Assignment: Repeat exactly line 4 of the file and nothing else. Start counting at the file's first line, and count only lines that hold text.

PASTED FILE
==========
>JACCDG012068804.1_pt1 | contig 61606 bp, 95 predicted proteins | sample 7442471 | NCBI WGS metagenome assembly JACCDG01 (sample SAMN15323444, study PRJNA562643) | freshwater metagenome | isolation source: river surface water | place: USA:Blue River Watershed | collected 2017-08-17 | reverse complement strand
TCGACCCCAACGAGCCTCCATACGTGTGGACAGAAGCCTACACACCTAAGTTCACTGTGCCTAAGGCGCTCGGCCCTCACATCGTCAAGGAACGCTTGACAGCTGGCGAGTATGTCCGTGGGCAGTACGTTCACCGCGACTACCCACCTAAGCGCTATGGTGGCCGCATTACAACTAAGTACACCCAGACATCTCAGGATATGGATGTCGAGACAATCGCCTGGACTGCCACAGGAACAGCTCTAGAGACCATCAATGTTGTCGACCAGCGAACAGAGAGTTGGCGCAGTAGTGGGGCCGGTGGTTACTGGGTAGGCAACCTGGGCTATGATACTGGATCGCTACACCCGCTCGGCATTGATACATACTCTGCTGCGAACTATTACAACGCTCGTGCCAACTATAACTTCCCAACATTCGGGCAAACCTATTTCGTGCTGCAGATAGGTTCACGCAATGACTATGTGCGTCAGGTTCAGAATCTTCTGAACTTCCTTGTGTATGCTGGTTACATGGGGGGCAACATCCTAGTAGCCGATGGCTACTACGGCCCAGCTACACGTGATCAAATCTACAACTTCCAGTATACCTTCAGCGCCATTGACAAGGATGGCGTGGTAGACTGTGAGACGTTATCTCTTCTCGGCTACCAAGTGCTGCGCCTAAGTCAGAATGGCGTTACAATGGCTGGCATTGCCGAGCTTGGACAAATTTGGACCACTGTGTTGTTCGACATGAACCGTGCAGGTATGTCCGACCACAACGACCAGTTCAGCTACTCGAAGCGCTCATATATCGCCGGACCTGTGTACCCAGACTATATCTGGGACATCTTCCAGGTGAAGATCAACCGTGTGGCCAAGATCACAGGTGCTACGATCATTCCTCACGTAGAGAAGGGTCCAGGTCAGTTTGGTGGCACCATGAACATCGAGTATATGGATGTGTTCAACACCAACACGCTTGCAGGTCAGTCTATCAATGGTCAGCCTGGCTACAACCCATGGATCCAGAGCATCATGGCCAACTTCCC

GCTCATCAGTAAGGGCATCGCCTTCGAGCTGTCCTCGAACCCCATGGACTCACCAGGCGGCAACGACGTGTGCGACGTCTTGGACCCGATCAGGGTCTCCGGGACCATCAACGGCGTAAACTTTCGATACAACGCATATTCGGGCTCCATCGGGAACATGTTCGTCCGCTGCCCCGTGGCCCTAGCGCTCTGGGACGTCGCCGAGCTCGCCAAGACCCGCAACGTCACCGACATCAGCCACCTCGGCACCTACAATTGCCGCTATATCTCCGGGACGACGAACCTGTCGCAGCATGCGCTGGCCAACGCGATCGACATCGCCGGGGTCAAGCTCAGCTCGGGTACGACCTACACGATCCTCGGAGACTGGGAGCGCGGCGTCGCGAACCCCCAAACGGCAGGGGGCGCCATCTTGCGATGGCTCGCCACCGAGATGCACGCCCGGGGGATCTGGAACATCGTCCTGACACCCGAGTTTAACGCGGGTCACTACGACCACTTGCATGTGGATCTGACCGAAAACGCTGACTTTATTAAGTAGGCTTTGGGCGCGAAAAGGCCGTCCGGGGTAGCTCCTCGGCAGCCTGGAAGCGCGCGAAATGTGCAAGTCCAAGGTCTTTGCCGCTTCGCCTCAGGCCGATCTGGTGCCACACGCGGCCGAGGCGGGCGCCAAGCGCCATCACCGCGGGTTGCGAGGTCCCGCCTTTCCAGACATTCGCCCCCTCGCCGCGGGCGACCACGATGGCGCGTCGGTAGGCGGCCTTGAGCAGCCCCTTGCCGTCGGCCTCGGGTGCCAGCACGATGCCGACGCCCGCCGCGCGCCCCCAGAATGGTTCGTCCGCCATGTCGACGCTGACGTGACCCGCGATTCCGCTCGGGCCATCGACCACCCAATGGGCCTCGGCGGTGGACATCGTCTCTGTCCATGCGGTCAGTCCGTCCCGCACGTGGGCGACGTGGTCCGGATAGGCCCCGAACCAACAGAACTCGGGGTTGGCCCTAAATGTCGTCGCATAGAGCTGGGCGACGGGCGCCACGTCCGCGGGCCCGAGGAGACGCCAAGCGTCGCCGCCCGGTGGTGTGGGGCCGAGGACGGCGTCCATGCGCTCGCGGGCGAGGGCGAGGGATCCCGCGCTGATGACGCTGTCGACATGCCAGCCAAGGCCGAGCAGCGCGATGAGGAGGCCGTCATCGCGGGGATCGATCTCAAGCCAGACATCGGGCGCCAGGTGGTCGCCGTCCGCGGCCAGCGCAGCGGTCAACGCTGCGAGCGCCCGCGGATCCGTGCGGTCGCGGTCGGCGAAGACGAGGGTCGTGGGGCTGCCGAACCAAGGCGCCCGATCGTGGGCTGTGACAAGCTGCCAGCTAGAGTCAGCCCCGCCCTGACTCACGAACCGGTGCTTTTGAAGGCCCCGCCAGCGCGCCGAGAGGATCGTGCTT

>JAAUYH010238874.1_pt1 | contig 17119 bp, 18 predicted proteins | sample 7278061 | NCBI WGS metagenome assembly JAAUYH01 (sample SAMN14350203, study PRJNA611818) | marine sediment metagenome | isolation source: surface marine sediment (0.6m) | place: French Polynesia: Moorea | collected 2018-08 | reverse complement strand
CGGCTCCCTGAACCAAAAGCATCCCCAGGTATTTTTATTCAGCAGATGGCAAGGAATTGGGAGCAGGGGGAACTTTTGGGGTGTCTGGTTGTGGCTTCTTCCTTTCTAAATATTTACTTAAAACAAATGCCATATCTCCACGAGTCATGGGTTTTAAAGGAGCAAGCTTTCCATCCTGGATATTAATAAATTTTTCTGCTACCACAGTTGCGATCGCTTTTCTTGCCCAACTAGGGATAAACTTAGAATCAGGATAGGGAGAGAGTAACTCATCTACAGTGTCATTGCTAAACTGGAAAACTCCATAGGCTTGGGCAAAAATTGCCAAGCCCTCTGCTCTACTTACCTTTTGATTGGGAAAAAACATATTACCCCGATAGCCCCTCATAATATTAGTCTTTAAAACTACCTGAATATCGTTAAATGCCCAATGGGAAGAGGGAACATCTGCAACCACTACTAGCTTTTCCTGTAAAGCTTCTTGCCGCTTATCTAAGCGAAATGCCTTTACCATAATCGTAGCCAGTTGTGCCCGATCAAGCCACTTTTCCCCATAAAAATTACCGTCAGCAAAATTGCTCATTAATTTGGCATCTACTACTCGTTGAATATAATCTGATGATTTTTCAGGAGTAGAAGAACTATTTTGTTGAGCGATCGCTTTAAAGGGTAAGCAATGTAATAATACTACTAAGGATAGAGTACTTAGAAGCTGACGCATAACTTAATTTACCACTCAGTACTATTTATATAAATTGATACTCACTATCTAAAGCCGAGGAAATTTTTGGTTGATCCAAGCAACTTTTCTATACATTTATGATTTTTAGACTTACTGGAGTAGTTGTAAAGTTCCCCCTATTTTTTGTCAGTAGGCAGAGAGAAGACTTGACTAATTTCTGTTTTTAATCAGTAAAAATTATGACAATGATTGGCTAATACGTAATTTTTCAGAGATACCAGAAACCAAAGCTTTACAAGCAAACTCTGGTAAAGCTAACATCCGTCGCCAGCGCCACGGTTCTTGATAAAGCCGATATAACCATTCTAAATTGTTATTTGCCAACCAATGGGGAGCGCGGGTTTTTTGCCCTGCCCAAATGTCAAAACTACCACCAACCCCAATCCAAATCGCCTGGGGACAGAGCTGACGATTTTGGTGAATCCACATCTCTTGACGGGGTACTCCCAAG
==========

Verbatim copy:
>JAAUYH010238874.1_pt1 | contig 17119 bp, 18 predicted proteins | sample 7278061 | NCBI WGS metagenome assembly JAAUYH01 (sample SAMN14350203, study PRJNA611818) | marine sediment metagenome | isolation source: surface marine sediment (0.6m) | place: French Polynesia: Moorea | collected 2018-08 | reverse complement strand